Every Little Improvement Counts
I’ve always found ISSCC to be a useful exercise. If nothing else, it puts me in my place if I ever start thinking I know a lot. ISSCC reminds you how little you know compared to the hordes surrounding you. It’s an exercise involving me desperately trying to keep the tip of my nose above water while the presenters all around me make waves.
The available topics vary widely, with some remaining consistent over the years and others coming and going. Energy Harvesting now has its own session, and I spent some time there experimenting with how well I could track the presentations.
So this is for those of you following the low-level things that are gradually making harvesters more efficient and useful. We’ll cover three specific threads: DC-DC converters, multi-source harvesters, and maximum-power-point tracking (MPPT).
Uniquify and the Bitcoin Boom
Get out your pickaxes, canaries, and a high-powered ASIC or two - we're going mining! In this week's Fish Fry, we venture deep into the Bitcoin caves with Bob Smith (VP - Uniquify). Bob and I chat about how the Bitcoin mining race is heating up (literally) and how Uniquify is using their ASIC expertise to create super-powered machines mining today's hottest (and most controversial) virtual commodity. Also this week, I unveil a new unique Amelia-alternative to the current hardware-biased Bitcoin race. I've got two words for you: Bitcoin MMORPG. So strap on your headlamps ladies and gentlemen, we're going in.
450mm Wafers are Still Some Way Away
Years ago I saw a television wildlife programme about penguins. One image that has remained in my mind was that of the hungry penguins clustering on the edge of the ice, needing to go to catch fish, but each frightened to be the first in, as there might be an equally hungry leopard seal wanting a meal of penguin. Eventually, a penguin gets pushed in by his friends. If he survives, the rest then jump in after him.
This image has always recurred to me as chip manufacturers approach the next wafer size increase. They all want to get the benefits of a larger size wafer, but they are frightened to be the first to use the new equipment that will be needed. Eventually, someone makes the leap, and then the rest pour in.
Head Out on the Highway with NXP’s LPC1500 Motor Controller
One of the definitions of an “embedded” system, as opposed to a “computer,” is, “anything that uses electronics to replace a previously mechanical device.” Programmable thermostats are embedded systems because they replace two dumb pieces of bent metal with a microcontroller and some software. Antilock brakes are embedded systems because they use MCUs instead of hydraulics to control skidding. And pretty much anything with an electric motor in it is an embedded system, because motors are all computer-controlled these days.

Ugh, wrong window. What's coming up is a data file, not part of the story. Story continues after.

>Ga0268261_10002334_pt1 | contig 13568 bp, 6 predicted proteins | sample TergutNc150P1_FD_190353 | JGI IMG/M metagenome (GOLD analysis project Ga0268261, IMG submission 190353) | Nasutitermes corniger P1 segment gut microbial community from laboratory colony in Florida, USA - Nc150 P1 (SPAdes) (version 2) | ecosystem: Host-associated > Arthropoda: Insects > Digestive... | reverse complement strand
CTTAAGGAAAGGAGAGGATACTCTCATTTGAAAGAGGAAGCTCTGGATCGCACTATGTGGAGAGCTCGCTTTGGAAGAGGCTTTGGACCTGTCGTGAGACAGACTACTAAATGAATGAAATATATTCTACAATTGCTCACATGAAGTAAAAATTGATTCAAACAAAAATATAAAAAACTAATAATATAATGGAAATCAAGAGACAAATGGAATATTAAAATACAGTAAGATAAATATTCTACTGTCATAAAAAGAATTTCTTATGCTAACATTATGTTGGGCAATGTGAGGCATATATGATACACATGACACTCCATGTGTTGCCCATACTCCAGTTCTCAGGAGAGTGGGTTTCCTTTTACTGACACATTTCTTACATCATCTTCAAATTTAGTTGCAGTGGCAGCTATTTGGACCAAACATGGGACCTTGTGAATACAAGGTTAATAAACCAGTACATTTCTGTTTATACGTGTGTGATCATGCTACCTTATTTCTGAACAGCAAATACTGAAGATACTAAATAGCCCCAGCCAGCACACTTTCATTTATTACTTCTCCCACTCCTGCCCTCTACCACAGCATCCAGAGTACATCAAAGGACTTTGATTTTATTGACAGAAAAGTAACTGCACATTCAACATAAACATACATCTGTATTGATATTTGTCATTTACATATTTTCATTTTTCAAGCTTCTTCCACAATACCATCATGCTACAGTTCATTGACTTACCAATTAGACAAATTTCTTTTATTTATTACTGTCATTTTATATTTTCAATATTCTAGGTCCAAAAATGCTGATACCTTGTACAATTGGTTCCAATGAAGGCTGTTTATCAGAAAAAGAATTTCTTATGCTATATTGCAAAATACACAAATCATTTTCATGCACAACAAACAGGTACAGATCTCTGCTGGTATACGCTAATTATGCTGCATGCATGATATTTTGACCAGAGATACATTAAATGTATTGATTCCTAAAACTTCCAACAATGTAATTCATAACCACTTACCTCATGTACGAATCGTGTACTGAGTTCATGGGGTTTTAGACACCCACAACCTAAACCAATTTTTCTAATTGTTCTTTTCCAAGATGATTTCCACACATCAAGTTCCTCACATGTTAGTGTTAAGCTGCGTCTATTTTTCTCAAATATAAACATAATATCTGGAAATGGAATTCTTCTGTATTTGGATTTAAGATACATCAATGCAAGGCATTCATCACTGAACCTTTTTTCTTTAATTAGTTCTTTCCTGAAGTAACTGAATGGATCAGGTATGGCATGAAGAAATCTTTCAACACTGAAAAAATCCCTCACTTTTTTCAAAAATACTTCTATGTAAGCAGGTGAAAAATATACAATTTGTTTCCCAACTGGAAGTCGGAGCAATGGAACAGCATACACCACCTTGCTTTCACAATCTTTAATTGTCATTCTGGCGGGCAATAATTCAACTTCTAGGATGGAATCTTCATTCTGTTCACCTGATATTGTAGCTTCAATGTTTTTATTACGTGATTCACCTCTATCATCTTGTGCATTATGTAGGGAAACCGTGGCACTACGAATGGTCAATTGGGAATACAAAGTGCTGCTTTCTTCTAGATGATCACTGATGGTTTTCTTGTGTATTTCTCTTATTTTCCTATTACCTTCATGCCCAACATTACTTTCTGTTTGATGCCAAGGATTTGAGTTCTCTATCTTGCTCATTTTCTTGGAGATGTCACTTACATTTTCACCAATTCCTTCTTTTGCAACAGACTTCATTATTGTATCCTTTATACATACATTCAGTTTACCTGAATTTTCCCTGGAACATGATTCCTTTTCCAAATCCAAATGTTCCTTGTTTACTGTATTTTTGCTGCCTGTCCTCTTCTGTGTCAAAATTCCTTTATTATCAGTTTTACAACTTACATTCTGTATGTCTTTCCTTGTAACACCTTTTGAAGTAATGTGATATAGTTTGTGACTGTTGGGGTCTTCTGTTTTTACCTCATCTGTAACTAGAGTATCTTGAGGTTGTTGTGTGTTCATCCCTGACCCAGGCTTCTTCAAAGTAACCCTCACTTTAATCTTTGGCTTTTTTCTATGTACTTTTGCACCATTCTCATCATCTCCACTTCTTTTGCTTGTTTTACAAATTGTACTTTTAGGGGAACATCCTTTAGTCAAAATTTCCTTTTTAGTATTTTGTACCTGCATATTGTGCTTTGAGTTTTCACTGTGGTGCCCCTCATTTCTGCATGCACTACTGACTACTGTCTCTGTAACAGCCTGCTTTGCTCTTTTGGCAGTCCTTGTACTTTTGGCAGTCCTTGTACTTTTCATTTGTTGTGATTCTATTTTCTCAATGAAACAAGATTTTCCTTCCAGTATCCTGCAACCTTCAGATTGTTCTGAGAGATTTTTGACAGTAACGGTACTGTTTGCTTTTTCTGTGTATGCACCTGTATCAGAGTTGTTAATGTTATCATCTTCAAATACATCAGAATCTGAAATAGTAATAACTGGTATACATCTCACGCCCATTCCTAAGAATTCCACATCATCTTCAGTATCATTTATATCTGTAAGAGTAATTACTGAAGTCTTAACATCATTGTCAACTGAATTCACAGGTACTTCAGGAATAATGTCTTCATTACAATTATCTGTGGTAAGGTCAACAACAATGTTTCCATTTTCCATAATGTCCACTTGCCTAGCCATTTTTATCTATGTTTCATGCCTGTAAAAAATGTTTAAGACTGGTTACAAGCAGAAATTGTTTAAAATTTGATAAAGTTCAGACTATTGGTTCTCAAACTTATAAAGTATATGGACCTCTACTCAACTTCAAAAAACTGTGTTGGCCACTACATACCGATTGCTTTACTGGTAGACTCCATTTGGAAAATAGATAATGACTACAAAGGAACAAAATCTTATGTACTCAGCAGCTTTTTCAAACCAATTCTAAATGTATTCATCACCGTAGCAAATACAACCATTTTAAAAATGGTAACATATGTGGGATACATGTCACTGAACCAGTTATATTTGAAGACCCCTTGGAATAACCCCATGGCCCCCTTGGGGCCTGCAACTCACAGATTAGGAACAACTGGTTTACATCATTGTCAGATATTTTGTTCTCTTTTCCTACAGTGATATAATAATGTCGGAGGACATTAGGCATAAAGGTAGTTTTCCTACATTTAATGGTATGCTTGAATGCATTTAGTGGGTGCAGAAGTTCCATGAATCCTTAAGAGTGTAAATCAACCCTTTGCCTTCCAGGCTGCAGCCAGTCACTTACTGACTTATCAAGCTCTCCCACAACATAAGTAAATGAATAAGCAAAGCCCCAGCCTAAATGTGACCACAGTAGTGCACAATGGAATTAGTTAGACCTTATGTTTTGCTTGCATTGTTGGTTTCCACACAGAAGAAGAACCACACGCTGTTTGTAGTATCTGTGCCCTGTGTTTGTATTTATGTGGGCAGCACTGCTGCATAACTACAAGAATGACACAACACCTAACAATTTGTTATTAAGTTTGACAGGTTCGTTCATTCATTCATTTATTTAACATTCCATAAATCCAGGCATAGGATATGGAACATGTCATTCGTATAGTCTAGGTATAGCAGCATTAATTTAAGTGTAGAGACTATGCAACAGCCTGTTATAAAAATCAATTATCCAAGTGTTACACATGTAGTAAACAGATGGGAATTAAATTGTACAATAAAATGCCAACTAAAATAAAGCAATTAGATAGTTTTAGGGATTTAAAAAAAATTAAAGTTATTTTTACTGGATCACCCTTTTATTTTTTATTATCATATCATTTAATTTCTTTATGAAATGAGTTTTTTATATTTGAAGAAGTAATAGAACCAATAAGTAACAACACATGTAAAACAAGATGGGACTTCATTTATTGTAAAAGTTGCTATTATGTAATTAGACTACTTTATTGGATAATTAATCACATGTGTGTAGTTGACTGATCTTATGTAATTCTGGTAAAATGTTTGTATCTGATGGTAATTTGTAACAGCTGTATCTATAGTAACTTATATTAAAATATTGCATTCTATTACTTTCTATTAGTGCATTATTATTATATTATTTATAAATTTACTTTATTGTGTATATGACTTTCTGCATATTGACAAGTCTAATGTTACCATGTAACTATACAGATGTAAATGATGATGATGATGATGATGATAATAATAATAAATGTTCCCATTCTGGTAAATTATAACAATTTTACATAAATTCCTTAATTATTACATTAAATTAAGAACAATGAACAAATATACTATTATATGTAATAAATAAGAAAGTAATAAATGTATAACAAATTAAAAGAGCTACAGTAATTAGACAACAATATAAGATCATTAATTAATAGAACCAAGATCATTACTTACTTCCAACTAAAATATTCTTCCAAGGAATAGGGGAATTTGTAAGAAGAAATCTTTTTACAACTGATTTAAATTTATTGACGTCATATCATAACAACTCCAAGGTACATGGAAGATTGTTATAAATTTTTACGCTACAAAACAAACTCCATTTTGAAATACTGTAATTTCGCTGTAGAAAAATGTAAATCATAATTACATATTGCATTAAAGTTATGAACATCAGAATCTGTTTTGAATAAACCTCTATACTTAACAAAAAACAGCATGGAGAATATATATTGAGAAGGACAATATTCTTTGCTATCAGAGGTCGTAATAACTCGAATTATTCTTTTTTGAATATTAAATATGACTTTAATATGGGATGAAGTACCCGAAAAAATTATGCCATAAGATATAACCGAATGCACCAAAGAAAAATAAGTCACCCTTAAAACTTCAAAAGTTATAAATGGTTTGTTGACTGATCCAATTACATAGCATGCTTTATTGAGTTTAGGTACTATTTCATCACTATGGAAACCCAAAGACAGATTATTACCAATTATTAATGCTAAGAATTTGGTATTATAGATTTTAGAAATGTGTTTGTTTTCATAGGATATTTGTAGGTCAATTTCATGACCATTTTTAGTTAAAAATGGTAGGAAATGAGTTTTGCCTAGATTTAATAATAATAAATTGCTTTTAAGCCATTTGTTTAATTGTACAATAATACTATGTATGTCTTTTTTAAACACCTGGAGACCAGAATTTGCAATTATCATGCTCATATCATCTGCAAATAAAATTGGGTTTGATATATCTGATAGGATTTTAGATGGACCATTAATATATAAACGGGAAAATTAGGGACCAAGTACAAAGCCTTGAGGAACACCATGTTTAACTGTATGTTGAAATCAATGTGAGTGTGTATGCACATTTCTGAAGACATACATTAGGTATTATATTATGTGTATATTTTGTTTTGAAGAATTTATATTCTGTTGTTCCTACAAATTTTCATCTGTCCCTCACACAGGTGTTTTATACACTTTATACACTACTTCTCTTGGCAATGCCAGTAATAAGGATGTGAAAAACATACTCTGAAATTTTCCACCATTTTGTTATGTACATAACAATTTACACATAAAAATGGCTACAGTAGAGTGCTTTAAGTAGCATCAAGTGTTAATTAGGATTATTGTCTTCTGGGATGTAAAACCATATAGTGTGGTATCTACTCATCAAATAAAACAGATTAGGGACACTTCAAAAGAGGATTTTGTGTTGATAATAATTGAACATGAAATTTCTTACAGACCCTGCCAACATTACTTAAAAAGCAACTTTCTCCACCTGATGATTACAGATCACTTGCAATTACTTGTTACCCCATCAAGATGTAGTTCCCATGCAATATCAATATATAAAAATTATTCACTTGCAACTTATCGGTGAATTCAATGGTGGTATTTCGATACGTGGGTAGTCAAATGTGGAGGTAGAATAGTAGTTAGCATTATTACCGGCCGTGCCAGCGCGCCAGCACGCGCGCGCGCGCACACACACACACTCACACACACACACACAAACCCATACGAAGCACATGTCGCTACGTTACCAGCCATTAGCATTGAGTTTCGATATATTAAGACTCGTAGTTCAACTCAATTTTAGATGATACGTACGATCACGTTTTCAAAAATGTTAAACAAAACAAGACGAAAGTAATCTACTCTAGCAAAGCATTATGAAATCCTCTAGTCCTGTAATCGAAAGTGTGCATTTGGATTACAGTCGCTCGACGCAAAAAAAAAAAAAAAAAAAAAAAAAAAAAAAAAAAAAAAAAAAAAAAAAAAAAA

That presents a juicy market opportunity for the guys who make motors, and for the guys who make control-control ICs. Guys like NXP. Guys, meet LPC1500, your newest embedded motor-control microcontroller.
Calling the Action in the Greatest Semiconductor Rivalry
Hatfields vs McCoys, Coke vs Pepsi, Democrats vs Republicans, Army vs Navy, Nike vs Adidas, Microsoft vs Apple, iOS vs Android, Star Trek vs Star Wars, Deep Blue vs Kasparov, Edison vs Tesla… We love ourselves some feuds, don’t we? Any time capable competitors square off against each other and reach a standing state of equilibrium we have the ingredients for a fan-frenzied, religion-mimicking, mud-slinging, name-calling, grudge-holding feud.
In the FPGA world, that feud is Xilinx vs Altera.
This spirited rivalry has spanned the space of three decades. Like any good beef, this one transcends time and topic, and the cast of characters has changed multiple times while the battle raged on. Folks fighting on the front lines today may well have worked for the enemy last year, but that doesn’t alter their steadfast focus on the prime objective: Crush the Competition.
New Pathways and Ambiguous Terms
Those of you in the sensor world are deeply involved with the low-level nuances and intricacies of your devices. How accurate, how linear, how to connect, how to read data, how to fuse data… – there’s so much to think about if you put your mind to it.
Of course, the people you’re doing this for – users of phones and tablets and medical devices and industrial sensors – couldn’t care less about that stuff. They want to sleep soundly knowing that, by hook or by crook, those sensors are detecting their assigned phenomena accurately, and the system is correctly reading those data and munging them into whatever form is necessary to provide a simple, meaningful result at the application level.
And, in between you and that user lies, among other things, the operating system (OS). And OSes are now wise to the ways of sensors, and they’re laying down some rules of the road.